You can keep your MVP focused on a specific problem and deliver it quickly. But you must take the time to learn from your customer’s reactions and iterate on that information. This week’s resources give you ways you can test your assumptions to make sure you’re building something people want, and not just merely going through the motions.
Testing pricing and willingness to pay in the easiest possible way. Cory Zue created an MVP of his printable place card maker and tested it with Google Ads in order to try and kill his dream of creating a profitable product as fast as possible. Cory wanted to find out if he could get people to give him their email address to use his product. Based on the 20% of people who gave him their email address, his test was a success, sort of. He knew his site was worth an email address, but he didn’t know if it was worth actual dollars. Cory followed up his initial test with another one approached with the philosophy of trying to do as little work as possible to kill the dream as quickly as possible. Here’s Cory’s description of the process and what he learned from the results so far. (via @czue)
What we learned by testing our MVP on Medium. Paul Graham advises that you should “Make something people want.” Great advice, but how exactly can you do that. A minimum viable product can help you determine what people want, but sometimes you want to figure that out with as little work as possible, which often means not actually building a product. Mithun Madhusudan suggests that you should think of “an MVP as a hypothesis that you need to test and validate with a degree of statistical significance.” Which can be accomplished with zero lines of code. To give you an idea of how to do that, Mithun shared the story of how his team tried to validate his product Cubeit and what they learned.(via @mythun)
MVP Testing — how to drive traffic to your website. Eze Vidra and Jalin Somaiya gave a presentation to a group of 20 entrepreneurs at Launchpad about MVP Testing. They wanted to help early stage startups focus on their most immediate goal and optimize for it through testing and iteration, while leveraging the basics of online marketing. They wanted to encourage startups to spend some time working with an MVP so that they can check their customer’s reaction and demand and avoid building features no one wants. The presentation is self explanatory and compliments the Lean Startup methodology and customer development which encourage you to validate, test and iterate. (via @ediggs)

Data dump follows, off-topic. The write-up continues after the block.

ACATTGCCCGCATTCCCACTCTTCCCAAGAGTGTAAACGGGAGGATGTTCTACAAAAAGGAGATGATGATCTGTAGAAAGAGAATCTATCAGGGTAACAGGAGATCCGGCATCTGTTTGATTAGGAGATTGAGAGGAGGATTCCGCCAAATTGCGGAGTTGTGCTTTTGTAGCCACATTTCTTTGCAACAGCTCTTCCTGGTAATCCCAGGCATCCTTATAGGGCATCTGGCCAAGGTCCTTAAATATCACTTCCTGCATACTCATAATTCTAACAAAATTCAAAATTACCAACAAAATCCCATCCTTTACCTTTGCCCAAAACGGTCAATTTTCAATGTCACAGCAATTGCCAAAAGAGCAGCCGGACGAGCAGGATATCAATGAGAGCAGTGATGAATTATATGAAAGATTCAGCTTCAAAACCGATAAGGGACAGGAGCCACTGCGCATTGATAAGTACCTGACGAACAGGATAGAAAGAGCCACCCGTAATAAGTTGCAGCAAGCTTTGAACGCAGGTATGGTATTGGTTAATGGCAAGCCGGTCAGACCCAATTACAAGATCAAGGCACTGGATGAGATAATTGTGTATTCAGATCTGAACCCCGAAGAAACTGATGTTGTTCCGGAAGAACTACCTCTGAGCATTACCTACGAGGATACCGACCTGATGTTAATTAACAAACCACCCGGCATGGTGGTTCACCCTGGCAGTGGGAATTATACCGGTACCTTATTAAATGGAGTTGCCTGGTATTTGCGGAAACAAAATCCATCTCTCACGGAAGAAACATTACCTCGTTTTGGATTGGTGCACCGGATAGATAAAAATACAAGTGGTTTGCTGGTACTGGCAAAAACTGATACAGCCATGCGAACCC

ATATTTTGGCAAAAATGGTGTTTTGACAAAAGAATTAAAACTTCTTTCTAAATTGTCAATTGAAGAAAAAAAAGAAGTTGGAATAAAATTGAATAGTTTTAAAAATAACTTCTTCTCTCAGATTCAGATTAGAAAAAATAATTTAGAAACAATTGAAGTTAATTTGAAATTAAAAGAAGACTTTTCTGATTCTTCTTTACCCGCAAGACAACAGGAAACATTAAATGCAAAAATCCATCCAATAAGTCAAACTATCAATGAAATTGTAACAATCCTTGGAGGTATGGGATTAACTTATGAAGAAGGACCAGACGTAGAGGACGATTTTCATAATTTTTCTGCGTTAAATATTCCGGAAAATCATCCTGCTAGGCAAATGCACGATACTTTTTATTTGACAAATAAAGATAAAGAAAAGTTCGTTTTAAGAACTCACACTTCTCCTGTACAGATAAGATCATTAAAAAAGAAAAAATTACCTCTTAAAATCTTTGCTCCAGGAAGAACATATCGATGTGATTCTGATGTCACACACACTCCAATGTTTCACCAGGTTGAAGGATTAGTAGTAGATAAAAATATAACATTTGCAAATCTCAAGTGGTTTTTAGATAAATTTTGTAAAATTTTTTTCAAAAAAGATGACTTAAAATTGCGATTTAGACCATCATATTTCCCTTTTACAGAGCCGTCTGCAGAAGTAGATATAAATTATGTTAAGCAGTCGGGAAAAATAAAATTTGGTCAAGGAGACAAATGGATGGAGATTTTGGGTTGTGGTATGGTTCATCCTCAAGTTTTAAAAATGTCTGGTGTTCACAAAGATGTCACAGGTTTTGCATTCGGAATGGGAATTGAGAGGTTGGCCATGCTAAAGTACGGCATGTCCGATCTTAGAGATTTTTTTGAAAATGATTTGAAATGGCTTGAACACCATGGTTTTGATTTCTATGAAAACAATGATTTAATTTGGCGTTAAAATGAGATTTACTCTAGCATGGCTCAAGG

The art of MVP testing. Quotes such as “Done is better than perfect; Don’t worry be crappy;” and “Fail fast and fail often” are good in sentiment, but can lead to undesirable results if taken too literally. You want a speedy build-measure-learn cycle, but you don’t want to produce something so crappy that you can’t learn anything from it. Jan Jones suggests that even if you practice automated testing religiously, you should still go through your product firsthand and check each feature to make sure it works. (via @dynjo)
Riskiest Assumption Testing. Some teams rely on hope when introducing a new product – as in “I hope people buy this!” Other teams have found the Minimum Viable Product (MVP) to be a helpful starting point. Thomas Nagels would tell you that the MVP “may not be the best tool for selecting a starting point for your innovation.” He has found that the Riskiest Assumption Test (RAT) may be a better alternative for making product decisions. The RAT is “the process of finding the riskiest assumptions in your (business) model and validating them. High risk assumptions have two traits: a high probability of being wrong and significant impact when they are.” (via @thomas_nagels)